A grandmother’s tattoos, the advent of Christianity, stories woven into fabrics, a tradition of orality, the imposition of a ‘new’ language, a history of war and conflict: all this and much more informs the writers and artists in this book. Filmmaker and writer Anungla Zoe Longkumer brings together here, for the first time, a remarkable set of stories, poems, first-person narratives and visuals that reflect the many facets of women’s writing in Nagaland.
Written in English, a language the Nagas — who had no tradition of written literature — made their own after the Church came to Nagaland, each piece speaks of women’s many journeys to reclaim their pasts and understand their complex present.
Contributors: Abokali Jimomi, Ahikali Swu, Aniho Chishi, Anungla Zoe Longkumer, Avinuo Kire, Beni Sumer Yanthan, Dzuvinguno Dorothy Chasie, Easterine Kire, Em Em El, Emisenla Jamir, Eyingbeni Humtsoe-Nienu, Hekali Zhimomi, Iris Yingzen, Jungmayangla Longkumer, Kutoli N, Licca Kiho, Limatola Longkumer, Manenjungla Aier, Marianne Murry, Moaso Aier, Narola Changkija, Neikehienuo Mepfhüo, Nini Lungalang, Phejin Konyak, rōzumarī saṃsāra, Sirawon Tulisen Khathing, Metongla Aier, Talilula, Temsula Ao, Thejakhrienuo Yhome, Theyie Keditsu, Vishü Rita Krocha.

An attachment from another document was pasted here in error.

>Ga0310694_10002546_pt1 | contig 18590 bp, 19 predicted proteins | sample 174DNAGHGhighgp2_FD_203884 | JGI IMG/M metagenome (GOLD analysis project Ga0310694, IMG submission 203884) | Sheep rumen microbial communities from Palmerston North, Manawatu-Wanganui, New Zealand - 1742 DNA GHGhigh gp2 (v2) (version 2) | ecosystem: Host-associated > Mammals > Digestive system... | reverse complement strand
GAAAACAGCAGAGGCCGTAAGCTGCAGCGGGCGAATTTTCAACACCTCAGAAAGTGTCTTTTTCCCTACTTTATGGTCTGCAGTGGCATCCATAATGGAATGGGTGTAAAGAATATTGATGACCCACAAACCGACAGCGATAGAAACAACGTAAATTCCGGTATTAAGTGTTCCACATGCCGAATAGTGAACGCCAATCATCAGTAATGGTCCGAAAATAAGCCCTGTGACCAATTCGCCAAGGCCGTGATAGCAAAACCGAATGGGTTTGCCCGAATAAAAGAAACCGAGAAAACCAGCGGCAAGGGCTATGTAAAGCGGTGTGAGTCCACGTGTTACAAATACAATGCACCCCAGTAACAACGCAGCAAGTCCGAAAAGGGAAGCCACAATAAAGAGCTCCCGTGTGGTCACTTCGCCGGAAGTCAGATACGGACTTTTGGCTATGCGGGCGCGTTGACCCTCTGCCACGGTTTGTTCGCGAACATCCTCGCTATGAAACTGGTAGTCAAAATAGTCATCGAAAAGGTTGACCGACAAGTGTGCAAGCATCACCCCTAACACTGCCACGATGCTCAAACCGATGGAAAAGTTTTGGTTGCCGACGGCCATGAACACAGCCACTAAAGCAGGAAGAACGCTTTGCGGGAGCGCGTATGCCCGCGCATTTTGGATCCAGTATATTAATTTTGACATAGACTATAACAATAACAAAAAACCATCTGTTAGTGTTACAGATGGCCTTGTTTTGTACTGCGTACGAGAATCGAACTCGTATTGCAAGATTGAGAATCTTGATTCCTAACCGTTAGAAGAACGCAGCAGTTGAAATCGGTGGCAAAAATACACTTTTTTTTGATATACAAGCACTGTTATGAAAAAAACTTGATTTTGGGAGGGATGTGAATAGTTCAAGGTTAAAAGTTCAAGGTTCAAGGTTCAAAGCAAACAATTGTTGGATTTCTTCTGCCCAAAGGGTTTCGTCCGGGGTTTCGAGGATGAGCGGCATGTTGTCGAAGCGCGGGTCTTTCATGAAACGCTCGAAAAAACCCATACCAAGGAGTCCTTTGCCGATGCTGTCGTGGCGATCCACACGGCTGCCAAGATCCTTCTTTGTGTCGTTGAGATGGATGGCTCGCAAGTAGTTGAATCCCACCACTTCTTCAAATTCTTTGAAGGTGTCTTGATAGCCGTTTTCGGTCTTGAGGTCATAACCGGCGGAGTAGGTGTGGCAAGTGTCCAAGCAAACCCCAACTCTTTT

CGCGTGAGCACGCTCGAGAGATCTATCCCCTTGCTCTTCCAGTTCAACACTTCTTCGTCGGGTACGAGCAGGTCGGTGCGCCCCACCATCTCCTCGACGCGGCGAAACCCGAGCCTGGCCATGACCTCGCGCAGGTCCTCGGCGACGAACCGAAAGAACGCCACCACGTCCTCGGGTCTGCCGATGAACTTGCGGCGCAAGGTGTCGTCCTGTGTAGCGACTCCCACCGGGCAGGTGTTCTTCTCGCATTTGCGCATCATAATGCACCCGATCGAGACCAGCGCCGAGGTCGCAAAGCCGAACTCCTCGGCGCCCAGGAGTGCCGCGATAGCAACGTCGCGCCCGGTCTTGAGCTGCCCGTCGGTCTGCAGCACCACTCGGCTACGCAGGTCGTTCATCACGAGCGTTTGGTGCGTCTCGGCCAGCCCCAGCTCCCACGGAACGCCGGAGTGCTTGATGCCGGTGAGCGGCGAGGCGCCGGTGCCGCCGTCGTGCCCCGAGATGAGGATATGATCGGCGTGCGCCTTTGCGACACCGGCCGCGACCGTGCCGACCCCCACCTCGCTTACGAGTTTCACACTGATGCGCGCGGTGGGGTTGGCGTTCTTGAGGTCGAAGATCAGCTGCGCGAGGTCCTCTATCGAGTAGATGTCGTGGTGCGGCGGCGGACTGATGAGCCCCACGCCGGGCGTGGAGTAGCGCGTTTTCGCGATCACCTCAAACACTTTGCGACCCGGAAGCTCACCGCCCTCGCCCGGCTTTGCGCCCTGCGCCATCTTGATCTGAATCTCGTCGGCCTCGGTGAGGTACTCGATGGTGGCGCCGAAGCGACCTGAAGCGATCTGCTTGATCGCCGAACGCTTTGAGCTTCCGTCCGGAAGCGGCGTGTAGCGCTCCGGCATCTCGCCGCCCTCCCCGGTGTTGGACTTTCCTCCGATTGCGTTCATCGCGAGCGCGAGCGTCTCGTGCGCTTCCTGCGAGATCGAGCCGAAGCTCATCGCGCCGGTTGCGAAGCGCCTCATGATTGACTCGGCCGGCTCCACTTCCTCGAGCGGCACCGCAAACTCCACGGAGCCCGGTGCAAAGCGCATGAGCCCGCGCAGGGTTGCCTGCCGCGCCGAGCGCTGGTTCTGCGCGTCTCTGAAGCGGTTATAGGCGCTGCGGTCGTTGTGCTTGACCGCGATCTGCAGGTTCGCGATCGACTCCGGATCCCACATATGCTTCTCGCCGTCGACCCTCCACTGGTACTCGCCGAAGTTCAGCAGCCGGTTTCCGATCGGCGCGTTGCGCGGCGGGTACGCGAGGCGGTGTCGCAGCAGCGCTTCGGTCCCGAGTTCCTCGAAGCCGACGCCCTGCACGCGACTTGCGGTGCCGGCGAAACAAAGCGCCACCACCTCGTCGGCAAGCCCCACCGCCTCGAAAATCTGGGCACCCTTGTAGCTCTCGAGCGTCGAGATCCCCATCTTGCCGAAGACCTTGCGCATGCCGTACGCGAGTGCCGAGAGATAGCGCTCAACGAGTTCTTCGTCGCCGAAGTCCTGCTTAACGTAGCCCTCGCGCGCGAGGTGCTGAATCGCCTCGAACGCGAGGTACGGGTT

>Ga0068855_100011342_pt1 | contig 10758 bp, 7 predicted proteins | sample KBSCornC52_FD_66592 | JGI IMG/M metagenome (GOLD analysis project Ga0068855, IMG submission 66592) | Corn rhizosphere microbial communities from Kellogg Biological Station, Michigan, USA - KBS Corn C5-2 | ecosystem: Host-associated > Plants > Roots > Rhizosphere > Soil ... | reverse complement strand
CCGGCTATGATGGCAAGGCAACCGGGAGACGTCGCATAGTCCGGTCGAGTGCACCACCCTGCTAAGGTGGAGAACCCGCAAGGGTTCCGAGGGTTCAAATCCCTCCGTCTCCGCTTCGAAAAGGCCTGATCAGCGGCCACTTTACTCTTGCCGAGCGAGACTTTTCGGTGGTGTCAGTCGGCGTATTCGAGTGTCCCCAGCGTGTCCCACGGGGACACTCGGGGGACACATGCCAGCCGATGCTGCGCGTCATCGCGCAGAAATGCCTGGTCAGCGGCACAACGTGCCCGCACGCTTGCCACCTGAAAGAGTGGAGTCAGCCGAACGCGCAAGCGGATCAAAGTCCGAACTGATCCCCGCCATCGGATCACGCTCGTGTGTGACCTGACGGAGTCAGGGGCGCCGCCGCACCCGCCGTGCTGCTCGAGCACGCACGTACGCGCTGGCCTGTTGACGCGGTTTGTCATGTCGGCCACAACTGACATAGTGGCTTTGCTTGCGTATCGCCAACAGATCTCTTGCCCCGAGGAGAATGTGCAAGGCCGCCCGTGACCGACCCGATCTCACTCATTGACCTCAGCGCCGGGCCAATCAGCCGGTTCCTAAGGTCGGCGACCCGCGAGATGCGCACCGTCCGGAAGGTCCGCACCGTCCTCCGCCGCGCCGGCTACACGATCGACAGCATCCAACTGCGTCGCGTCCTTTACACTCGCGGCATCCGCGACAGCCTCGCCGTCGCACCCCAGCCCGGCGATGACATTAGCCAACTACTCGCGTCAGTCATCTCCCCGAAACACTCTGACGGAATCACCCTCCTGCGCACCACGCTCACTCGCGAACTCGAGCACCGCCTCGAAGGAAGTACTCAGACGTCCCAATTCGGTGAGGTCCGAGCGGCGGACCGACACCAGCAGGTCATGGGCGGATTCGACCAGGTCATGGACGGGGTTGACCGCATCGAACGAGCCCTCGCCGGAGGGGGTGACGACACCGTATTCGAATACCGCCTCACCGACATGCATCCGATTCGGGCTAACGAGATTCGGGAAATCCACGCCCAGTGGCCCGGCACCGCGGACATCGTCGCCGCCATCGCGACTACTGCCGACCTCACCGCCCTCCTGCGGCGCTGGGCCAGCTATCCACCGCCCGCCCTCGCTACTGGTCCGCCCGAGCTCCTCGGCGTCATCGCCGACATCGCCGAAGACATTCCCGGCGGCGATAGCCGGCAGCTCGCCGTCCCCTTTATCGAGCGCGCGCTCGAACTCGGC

ANUNGLA ZOE LONGKUMER can best be described as a free individual discovering her way through creative pursuits in music, writing, filmmaking, and folk traditions. Having travelled and lived outside Nagaland during most of her life, she is currently based in Dimapur, Nagaland, where she freelances doing some content editing, music and filmmaking. She is the author of Folklore of Eastern Nagaland (2017), that comprises translations of folktales, folk songs and real-life accounts, collected from the six tribes who inhabit the more remote districts of Eastern Nagaland.Continue reading